(Canada, 79 min)
Dir: Bruce McDonald; Writ: Daniel MacIvor.
Starring: Tracy Wright, Molly Parker, Don McKellar, Lenore Zann, Sarah Polley, and Callum Keith Rennie.
I saw Trigger at the Premiere screening at TIFF, which was also the Grand Opening of the TIFF Bell Lightbox. Trigger was the perfect movie to open the Bell Lightbox, since it was such an important project to many artists within the Toronto film industry. Moreover, as in many of McDonald’s films, Toronto figures prominently, and the cityscape is but one of Trigger’s memorable characters. Additionally, the film features several new groups within the city’s indie rock scene, which is a nice gesture to the emerging performers in Toronto’s cultural community. Trigger also acknowledges the legacy of women in rock – “Save it for Carole Pope,” Vic (Tracy Wright) says to the gushing stage hand played by Sarah Polley.
The inclusion of the bands is most appropriate because Trigger is very much a rock n’ roll movie. The film stars Molly Parker and the late Tracy Wright as Kat and Vic, the two halves of the rock group Trigger, which disbanded a decade ago. Things fell apart due to Vic’s drug abuse and Kat’s alcoholism, as well as the inevitable jealousy and rivalry that come from sharing the spotlight. The dissolution of Trigger is rendered in flashback during the opening credits: it’s amazing how well McDonald et al involve us in the film without a single word of dialogue.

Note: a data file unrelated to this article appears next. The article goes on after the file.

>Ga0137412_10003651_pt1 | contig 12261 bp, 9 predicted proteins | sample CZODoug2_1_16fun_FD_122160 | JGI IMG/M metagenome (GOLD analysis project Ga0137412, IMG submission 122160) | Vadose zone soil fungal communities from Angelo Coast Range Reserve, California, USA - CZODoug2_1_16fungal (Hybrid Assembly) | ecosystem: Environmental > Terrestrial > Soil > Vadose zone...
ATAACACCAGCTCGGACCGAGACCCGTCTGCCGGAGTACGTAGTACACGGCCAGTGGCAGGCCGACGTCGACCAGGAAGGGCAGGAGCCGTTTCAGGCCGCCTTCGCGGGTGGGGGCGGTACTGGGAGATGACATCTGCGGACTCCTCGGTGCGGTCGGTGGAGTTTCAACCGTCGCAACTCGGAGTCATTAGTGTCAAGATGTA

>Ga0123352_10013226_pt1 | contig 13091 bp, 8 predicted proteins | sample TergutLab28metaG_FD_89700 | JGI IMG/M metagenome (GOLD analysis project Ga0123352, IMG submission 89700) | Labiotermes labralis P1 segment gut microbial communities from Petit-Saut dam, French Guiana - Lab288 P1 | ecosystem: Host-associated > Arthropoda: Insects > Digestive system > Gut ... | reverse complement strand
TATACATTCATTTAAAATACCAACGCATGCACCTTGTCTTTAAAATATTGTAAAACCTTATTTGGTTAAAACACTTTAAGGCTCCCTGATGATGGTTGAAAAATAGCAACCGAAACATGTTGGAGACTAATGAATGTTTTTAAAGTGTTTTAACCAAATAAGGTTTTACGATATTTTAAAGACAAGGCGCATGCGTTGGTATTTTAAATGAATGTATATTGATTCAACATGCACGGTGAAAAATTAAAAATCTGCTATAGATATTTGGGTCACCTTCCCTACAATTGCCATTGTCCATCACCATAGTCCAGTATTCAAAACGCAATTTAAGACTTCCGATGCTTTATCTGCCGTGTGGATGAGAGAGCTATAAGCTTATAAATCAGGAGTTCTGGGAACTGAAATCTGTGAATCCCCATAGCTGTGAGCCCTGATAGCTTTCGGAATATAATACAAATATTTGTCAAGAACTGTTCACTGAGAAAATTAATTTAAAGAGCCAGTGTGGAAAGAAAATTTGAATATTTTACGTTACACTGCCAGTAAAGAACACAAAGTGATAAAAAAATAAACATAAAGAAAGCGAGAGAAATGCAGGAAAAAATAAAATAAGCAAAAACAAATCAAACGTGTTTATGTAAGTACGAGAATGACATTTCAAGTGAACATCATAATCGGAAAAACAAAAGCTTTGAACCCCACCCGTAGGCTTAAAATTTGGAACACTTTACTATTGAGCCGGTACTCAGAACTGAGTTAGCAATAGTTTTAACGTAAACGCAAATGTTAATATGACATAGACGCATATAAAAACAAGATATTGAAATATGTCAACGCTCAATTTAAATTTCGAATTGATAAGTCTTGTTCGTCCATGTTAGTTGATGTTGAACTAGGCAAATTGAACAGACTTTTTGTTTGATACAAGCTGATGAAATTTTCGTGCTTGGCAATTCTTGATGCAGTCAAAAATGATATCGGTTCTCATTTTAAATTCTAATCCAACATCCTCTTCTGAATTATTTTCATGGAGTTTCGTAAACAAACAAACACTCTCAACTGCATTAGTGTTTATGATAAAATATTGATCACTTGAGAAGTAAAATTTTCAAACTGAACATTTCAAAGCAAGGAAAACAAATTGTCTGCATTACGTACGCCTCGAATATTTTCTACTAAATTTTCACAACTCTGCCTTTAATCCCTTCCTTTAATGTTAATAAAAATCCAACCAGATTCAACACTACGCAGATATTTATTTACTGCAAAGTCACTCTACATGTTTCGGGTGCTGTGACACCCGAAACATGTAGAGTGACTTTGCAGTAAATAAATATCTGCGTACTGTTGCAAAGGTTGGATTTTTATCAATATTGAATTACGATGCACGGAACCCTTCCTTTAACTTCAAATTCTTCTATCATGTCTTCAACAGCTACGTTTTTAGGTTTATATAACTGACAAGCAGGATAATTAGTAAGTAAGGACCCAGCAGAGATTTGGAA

At the concert, Vic continues to resist agreeing to perform, if only to unnerve Kat’s ego. However, almost as a requiem for her wasted youth, Vic jumps on stage and Trigger performs their hit song “Standing Alongside Gone” (written by Brendan Canning of Broken Social Scene). Trigger’s onstage reunion is an energetic and jubilant reconciliation.
Afterwards, the film takes a dramatic turn. When Vic and Kat leave the benefit, they continue to reflect on the dissolution of their friendship. While the conversation doesn’t resume the heated tone, it’s still painful; however, this time it’s more cathartic. At this point, Vic explains to Kat what finally lead her to extricate herself from her self-destructive lifestyle. With Vic’s confession, Wright delivers an impassioned monologue that reaches the depths of her character’s despair. It’s an extremely moving scene, and Wright takes us through an enormous emotional register that lingers long afterwards
***Trigger has its "Canada's Top Ten" Screening in at the Canadian Film Institute in Ottawa on Saturday, Feb 19th at 7:00 pm.